As 3rd 737 fuselage is retrieved, Boeing ponders production impact
Boeing said it will take time to make up the 737 production loss following the July 3 train wreck in Montana that spilled some fuselages into a river.
Seattle Times aerospace reporter
Boeing is looking to supplier Spirit AeroSystems to step up production to help replace the 737 fuselages damaged in last Thursday’s train wreck in Montana, Pat Shanahan, Boeing’s senior vice president in charge of all commercial-airplane programs, said Tuesday.
“There’s a lot of commonality between (airline) customers, but not to the degree you can just substitute one fuselage for another,” Shanahan said in an interview. “Our intent is to make it up, but it’s not something you can just pull ahead in a matter of weeks or days.
“We’re working right now with Spirit to understand what surge capacity they have,” Shanahan added. “It’s not like they have a lot of extra capacity.”
He said Boeing will also talk to its airline customers to see what accommodations might be acceptable.
Boeing has not said how many of the six newly manufactured 737 jet fuselages can be salvaged.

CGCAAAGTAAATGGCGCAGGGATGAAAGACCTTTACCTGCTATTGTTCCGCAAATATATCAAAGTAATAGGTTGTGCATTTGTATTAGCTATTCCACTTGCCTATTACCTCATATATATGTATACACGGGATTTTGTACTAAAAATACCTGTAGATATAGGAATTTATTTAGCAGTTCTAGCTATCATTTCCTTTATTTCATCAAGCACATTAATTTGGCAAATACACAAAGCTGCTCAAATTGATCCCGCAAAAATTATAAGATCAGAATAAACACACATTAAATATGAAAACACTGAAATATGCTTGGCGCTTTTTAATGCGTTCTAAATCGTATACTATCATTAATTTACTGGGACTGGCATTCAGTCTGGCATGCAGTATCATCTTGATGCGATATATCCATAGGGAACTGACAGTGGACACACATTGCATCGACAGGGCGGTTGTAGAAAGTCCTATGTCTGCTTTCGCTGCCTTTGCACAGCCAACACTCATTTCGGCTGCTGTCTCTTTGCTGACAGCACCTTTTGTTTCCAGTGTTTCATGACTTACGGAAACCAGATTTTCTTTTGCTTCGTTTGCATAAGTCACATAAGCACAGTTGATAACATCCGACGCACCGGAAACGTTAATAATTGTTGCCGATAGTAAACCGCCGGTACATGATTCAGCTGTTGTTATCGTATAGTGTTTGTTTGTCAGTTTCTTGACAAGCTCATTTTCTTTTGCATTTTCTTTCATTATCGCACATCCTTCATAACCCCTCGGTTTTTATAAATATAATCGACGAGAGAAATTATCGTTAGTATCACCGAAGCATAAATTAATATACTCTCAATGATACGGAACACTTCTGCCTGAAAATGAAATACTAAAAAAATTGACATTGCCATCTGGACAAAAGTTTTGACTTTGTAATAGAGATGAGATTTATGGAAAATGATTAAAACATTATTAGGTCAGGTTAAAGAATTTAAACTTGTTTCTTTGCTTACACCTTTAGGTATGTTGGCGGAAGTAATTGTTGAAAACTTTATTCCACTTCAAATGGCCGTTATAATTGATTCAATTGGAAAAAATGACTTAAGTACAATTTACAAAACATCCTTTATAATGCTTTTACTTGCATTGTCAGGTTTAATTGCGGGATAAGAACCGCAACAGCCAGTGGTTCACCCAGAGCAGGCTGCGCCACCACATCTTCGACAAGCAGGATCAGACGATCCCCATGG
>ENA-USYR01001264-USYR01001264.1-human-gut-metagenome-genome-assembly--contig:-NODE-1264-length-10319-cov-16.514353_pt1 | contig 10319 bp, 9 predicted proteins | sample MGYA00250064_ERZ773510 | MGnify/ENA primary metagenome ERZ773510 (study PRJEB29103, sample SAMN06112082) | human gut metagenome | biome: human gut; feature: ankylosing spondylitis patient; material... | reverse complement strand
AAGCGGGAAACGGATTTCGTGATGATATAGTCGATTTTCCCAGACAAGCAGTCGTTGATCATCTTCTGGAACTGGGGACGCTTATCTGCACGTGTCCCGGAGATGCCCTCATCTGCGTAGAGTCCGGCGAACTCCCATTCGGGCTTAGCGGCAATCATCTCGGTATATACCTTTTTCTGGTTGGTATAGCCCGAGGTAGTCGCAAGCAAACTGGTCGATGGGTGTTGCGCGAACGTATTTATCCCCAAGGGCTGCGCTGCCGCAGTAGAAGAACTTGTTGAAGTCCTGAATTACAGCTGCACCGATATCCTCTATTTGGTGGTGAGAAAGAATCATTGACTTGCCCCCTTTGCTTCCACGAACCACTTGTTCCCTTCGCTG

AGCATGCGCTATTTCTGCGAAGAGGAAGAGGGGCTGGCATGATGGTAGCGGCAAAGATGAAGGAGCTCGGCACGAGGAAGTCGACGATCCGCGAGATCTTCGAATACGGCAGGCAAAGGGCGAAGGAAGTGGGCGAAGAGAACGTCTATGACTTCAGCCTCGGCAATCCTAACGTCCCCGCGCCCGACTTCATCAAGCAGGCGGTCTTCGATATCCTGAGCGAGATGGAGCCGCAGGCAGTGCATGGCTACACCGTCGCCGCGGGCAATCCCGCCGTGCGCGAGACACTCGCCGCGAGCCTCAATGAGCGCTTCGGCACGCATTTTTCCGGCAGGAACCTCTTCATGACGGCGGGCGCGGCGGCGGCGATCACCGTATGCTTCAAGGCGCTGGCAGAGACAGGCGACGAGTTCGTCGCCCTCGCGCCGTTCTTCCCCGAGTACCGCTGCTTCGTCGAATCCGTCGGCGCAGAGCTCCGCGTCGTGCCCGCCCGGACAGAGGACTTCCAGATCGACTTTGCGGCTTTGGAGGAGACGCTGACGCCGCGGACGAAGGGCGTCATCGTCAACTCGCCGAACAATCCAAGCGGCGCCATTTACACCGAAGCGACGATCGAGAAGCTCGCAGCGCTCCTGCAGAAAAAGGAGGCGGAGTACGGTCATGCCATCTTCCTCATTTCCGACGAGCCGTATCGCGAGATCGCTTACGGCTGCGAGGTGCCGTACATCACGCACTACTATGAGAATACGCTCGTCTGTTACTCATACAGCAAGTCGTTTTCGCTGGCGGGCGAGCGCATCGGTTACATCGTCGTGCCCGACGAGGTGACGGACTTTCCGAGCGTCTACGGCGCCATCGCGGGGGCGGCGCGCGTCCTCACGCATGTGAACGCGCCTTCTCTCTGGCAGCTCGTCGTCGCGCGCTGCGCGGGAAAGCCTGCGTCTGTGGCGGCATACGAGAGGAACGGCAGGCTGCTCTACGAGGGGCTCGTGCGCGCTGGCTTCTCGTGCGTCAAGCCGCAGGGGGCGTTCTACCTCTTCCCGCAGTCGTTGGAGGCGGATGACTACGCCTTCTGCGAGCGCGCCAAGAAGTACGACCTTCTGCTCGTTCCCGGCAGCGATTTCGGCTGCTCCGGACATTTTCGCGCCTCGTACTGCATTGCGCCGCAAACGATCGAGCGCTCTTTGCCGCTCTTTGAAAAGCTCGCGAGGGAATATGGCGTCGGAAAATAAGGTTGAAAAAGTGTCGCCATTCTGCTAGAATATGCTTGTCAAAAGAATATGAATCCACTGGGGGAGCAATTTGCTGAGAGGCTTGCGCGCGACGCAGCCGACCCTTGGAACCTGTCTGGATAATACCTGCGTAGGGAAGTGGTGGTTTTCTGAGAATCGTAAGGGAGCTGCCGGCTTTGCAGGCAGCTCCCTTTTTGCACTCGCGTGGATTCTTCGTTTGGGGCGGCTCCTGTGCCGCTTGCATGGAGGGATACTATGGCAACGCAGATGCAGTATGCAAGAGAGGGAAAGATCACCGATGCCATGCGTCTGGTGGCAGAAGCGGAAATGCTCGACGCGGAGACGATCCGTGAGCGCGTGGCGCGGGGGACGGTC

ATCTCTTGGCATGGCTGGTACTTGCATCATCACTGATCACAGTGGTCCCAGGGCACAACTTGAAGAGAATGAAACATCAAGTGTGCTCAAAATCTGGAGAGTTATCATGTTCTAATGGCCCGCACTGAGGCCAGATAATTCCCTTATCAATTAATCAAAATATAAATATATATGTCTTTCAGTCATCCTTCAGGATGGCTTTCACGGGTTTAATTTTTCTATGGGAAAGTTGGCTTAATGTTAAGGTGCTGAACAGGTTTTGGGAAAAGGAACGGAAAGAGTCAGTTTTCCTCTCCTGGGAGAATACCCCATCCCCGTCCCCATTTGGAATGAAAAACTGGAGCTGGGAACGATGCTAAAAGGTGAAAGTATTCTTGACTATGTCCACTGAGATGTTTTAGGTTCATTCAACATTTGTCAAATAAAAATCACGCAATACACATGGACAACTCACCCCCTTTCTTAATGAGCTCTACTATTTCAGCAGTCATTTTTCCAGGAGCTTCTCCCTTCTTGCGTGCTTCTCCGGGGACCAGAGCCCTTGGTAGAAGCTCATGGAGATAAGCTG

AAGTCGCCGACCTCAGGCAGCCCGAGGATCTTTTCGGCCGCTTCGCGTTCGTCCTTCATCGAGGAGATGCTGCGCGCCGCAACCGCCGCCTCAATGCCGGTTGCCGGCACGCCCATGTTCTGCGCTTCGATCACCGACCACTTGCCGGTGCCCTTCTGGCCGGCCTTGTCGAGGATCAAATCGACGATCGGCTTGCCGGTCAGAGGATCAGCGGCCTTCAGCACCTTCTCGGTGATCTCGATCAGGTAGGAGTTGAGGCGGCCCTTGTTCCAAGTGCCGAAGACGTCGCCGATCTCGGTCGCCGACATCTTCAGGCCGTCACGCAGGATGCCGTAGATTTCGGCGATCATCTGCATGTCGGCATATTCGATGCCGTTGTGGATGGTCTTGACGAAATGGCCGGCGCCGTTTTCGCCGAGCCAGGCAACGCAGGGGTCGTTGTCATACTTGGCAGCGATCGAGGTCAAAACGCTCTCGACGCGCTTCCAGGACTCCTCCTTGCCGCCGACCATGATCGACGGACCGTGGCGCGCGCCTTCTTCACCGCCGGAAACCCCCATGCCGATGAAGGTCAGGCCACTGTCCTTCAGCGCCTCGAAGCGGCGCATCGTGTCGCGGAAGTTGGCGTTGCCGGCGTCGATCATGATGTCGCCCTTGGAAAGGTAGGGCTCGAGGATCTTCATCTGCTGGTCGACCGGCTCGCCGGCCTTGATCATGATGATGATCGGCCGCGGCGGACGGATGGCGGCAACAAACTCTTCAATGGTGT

Nineteen train cars derailed near Alberton in western Montana, spilling three fuselages down a steep embankment toward the Clark Fork River and three more near the tracks.
Two of the three fuselages on the embankment went into the water. One of the fuselages near the tracks was broken in two.
Montana Rail Link spokeswoman Lynda Frost said the last of the three fuselages was hoisted up Tuesday.
Frost says the fuselages and their flat cars each weigh a combined 70 tons.
The fuselages and other airplane parts were being taken from Spirit’s manufacturing plant in Wichita, Kan., to Boeing’s final-assembly plant in Renton.
In Renton, Boeing assembles and rolls out two new 737 jets each workday, or 42 per month.
Railroad officials are investigating the cause of the derailment.
Dominic Gates: (206) 464-2963 or firstname.lastname@example.org
Information in this article, originally published July 8, 2014, was corrected the next day. In a previous version of this story, the photo caption said this was the last fuselage recovered from the river bank. It was actually the second of three.